Waiting for E-Customs
News published on May 8th, 2015 on the business portal eKapija
Waiting for E-Customs – Simplified procedures and building of Cargo centers will improve logistics in Serbia
According to the newest report of the World Bank, Serbia is on 63rd place regarding logistics. Germany is on 1st, while most of our neighbor countries are better ranked than us: Croatia 55th, Romania 40th, Slovenia 38th and Hungary 33th. If it’s any consolation, Serbia has advanced from the 75th place in 2012.
The states are ranked through few criteria according to the report, with most important factors: customs efficiency, quality of infrastructure, transport quality and time of delivery.
Since Serbia has favorable geographical location and Belgrade is the center of the region we wonder how to make use of this potential.
Neđo Mandić, the president of Chamber of International transport and logistics, states for “eGate”, that prosperity is expected as early as next year.
– There was a 24 hour delay on the Nickelsdorf border crossing and a 10 km line of cargo trucks, before Hungary was accepted in EU. There are no hold backs there anymore, but the crowding has moved to our border.
The problem will be solved in 2015 when Serbia joins EU/EFTA Convention for joint transit procedure, when functioning will be as if we were in the EU.
As Mr. Mandić states, with a single shipping document from the point of loading to unloading point without any additional papers the transport will be much more efficient. As for the quality of Serbian transport operators Mr. Mandić says both quality and professionalism are on a very high level and adds that the international road transport regulations are coordinated with EU regulations.
“Since we’ve built our house next to the road, it would be good to make a use of that position” – Mandić states.
– “By building the Cargo Center in our country there would be an opportunity to attract the goods from Turkey and Middle East. Logistics centers should be built in the vicinity of Belgrade like the ones near Budapest.”
Duško Radović, the director of Transfera, also names Hungary as a good example.
– “By the end of the nineties and the beginning of 2000 Budapest has flowered as a regional logistics and warehousing center of the region. During that time more than 2bn EUR was invested in the “Budapest ring” for the development of infrastructure and warehousing capacity. Budapest has for long held prime as the regional center for logistics in Southeastern Europe” – Mr. Radović explains.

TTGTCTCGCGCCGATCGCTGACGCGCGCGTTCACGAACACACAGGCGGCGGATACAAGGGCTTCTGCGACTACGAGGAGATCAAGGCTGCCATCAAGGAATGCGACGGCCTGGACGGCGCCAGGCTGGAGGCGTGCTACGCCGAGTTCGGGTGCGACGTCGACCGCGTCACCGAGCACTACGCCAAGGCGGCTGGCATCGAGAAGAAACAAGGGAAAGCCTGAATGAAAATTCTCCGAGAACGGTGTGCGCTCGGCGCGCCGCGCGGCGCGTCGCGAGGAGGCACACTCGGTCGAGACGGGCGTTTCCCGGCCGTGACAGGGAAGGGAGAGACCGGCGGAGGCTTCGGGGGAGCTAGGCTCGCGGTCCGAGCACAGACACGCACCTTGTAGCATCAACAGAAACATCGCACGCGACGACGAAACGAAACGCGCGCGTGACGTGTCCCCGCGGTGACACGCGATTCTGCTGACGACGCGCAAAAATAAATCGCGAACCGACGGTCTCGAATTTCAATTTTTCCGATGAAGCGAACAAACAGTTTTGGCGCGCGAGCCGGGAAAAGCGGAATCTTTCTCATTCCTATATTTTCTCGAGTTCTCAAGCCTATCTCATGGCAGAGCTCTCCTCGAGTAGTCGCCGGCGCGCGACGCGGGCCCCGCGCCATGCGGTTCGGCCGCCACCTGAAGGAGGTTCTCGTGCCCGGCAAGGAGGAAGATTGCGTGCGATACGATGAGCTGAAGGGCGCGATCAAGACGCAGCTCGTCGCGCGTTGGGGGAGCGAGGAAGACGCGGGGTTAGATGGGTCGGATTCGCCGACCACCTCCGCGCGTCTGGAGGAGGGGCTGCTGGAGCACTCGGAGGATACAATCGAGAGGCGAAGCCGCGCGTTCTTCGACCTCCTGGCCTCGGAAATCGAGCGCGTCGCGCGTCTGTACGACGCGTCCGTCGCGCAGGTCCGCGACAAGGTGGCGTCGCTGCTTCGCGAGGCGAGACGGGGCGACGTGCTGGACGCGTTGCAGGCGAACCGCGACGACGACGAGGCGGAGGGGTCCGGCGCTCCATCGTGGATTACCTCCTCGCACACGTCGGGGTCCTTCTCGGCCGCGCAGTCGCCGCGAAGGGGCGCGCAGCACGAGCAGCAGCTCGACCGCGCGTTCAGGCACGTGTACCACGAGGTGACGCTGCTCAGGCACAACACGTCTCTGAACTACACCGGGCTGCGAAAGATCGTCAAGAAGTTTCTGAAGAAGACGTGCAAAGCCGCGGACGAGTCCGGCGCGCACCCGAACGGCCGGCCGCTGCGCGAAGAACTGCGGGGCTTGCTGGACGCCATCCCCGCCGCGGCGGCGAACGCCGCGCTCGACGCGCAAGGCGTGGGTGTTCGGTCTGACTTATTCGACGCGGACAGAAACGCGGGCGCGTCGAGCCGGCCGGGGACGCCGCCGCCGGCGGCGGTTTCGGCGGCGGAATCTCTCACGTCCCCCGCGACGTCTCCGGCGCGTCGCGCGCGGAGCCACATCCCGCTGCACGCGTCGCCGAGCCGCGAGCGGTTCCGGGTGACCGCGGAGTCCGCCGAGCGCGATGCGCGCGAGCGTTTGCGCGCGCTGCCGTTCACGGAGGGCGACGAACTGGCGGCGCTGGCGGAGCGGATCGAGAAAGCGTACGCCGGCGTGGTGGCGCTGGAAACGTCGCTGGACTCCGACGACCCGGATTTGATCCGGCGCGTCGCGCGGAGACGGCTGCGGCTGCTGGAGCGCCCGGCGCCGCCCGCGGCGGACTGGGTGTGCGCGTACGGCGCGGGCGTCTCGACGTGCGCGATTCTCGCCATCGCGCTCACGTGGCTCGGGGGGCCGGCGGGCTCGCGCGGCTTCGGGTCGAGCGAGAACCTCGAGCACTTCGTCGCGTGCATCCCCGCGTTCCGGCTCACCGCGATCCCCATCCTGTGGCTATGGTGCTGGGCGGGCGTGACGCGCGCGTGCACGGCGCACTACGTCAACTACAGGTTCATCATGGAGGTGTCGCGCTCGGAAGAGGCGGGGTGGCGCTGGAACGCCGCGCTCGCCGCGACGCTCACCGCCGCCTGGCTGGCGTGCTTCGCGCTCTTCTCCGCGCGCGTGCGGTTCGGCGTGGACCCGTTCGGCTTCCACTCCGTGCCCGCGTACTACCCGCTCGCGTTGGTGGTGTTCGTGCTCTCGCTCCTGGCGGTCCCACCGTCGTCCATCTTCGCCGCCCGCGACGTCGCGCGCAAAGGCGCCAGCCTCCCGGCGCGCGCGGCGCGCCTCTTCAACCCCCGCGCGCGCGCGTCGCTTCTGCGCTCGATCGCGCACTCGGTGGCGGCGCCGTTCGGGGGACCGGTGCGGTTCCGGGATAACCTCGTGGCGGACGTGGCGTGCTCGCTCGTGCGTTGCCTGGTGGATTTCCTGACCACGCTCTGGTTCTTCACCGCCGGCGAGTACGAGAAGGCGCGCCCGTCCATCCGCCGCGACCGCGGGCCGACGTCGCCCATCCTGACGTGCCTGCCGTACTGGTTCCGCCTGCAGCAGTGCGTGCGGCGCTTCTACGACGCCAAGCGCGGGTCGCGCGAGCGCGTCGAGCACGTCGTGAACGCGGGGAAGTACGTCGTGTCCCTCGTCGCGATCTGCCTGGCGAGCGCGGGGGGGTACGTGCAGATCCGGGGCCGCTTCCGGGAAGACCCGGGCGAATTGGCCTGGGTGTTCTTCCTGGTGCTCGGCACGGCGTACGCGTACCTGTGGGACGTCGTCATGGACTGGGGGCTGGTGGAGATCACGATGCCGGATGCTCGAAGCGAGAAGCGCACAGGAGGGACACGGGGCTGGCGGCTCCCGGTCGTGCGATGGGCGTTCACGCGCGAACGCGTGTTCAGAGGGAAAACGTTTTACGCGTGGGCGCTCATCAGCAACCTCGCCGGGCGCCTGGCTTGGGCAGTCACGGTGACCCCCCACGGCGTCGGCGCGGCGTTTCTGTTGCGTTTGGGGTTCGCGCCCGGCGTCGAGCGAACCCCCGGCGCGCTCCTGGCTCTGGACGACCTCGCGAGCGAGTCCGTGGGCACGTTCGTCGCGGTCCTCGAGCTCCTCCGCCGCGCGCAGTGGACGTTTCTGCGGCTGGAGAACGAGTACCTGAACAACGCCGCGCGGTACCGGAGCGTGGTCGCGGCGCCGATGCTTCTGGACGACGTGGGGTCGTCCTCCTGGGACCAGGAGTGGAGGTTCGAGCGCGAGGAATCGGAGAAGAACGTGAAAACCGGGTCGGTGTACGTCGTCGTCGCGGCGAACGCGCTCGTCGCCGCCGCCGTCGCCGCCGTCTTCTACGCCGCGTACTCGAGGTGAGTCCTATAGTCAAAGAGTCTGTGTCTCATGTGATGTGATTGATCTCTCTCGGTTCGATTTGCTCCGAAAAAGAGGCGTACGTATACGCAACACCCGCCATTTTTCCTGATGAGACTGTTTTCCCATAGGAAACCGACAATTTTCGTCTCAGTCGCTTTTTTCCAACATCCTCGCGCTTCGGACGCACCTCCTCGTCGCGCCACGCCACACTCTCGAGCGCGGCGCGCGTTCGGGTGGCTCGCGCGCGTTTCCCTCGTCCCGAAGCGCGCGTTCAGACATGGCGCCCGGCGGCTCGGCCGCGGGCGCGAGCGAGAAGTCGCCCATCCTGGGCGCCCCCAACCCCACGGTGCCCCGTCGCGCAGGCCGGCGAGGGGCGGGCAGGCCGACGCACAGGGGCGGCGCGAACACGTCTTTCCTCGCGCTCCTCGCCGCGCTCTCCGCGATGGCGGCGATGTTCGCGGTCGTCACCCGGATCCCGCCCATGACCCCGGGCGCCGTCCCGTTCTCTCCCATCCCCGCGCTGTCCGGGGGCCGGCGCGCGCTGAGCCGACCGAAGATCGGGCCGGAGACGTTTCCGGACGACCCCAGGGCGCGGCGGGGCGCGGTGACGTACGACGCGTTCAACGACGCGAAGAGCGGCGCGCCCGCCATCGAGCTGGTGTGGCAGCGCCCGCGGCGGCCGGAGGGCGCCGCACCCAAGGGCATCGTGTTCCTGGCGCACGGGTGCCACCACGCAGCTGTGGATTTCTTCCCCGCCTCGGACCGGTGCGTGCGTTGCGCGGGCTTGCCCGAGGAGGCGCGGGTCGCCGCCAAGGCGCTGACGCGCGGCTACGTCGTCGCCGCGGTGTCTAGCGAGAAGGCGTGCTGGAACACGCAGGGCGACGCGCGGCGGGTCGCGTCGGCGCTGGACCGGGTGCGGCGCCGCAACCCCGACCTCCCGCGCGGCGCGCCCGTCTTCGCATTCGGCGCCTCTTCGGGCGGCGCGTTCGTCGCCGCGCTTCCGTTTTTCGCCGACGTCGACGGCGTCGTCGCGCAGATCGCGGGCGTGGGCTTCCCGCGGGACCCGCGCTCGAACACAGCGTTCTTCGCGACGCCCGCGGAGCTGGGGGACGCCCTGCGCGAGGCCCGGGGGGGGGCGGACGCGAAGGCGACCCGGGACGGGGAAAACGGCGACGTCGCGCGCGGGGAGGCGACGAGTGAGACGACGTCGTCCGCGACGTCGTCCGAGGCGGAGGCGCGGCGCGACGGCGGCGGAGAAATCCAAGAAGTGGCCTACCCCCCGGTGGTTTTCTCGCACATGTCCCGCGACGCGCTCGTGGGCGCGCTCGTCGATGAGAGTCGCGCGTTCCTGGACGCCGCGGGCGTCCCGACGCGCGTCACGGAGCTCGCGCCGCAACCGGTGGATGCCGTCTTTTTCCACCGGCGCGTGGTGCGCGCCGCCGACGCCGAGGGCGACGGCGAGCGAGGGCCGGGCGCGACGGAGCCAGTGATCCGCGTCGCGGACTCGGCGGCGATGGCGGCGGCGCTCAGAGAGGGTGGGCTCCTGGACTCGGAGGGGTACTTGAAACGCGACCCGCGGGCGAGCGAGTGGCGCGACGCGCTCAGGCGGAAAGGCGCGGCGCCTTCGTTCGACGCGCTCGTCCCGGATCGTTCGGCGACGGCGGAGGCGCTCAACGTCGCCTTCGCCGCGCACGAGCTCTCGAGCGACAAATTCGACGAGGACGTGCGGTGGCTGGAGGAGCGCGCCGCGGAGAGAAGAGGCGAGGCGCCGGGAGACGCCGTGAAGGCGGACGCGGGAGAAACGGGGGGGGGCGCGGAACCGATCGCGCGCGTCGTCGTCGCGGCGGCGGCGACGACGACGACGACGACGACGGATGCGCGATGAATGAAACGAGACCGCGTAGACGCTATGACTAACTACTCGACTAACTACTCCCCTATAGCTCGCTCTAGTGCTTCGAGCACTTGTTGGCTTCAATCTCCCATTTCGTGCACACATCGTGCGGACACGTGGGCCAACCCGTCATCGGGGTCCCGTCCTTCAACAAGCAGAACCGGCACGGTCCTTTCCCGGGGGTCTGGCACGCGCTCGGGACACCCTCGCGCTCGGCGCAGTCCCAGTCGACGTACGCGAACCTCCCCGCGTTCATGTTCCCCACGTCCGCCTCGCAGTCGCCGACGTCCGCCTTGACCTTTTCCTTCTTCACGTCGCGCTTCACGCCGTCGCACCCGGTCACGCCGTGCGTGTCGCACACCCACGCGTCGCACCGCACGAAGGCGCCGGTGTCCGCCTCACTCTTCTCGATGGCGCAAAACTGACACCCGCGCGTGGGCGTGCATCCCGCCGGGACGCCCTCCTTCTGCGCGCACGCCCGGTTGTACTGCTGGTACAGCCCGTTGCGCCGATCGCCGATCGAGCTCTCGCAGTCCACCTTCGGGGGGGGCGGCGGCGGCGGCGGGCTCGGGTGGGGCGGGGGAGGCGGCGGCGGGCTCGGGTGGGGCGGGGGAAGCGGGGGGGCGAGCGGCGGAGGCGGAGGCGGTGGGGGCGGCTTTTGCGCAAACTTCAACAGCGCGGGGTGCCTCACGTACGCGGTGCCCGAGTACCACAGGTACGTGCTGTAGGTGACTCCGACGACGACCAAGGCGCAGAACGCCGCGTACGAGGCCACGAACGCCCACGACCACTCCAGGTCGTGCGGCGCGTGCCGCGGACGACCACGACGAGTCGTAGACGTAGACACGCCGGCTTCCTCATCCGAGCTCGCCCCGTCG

On the other hand Mr. Radović points out Belgrade’s good geographical position as its main advantage. The capitals of the region are only 400-500 km away and are mostly well connected by roads.
– More and more foreign companies are opening representation offices in Belgrade and tie their logistics to Serbia. At the end of the year 2000 Belgrade started taking the prime role as the regional center for the countries of Southern Europe and the Balkans and that rising trend should be continued through simplifying legal regulations in the customs procedures, as well as the prompter permit issuing for the investors and through the reduction of the administrative obstacles.
The good news comes from the Customs Management. Namely NCTS – New Computerized Transit System, the first electronic paperless customs procedure in Serbia will be tested by the end of 2014. The nationwide application is planned for the next year and the entry to the Joint Transit Convention for the mid 2015.
– “According to the plan the system will be tested throughout the fall of 2014 after which the application for the OPS status would be made immediately. The base for the OPS status are the companies that use the simplified customs procedures, as well as the other successful companies” – the Customs Office explains.
As Customs Office states, the implementation of all the innovations is a very complicated process and needs many adjustments, adding both technical and staff challenges that need to be overcome.
– “Considering the other countries in the region like Croatia, with similar experiences during the process of joining the EU, we are trying to learn from those examples to avoid the most of the difficulties and prevent the delays.
Series of changes await us during the negotiations for joining the EU with the implementation of e-custom procedures in all segments, as a final goal.. The whole system will evolve by solving piece by piece of this great puzzle so the final product will be the Serbian Customs functioning entirely by the European standards.
Logistics Performance Index (LPI)
Logistics Performance Index is the interactive tool made with a goal to help the countries to identify the challenges and the possibilities they face in the field of trade and logistics as well as the recommendations about what the countries can do to improve their performances.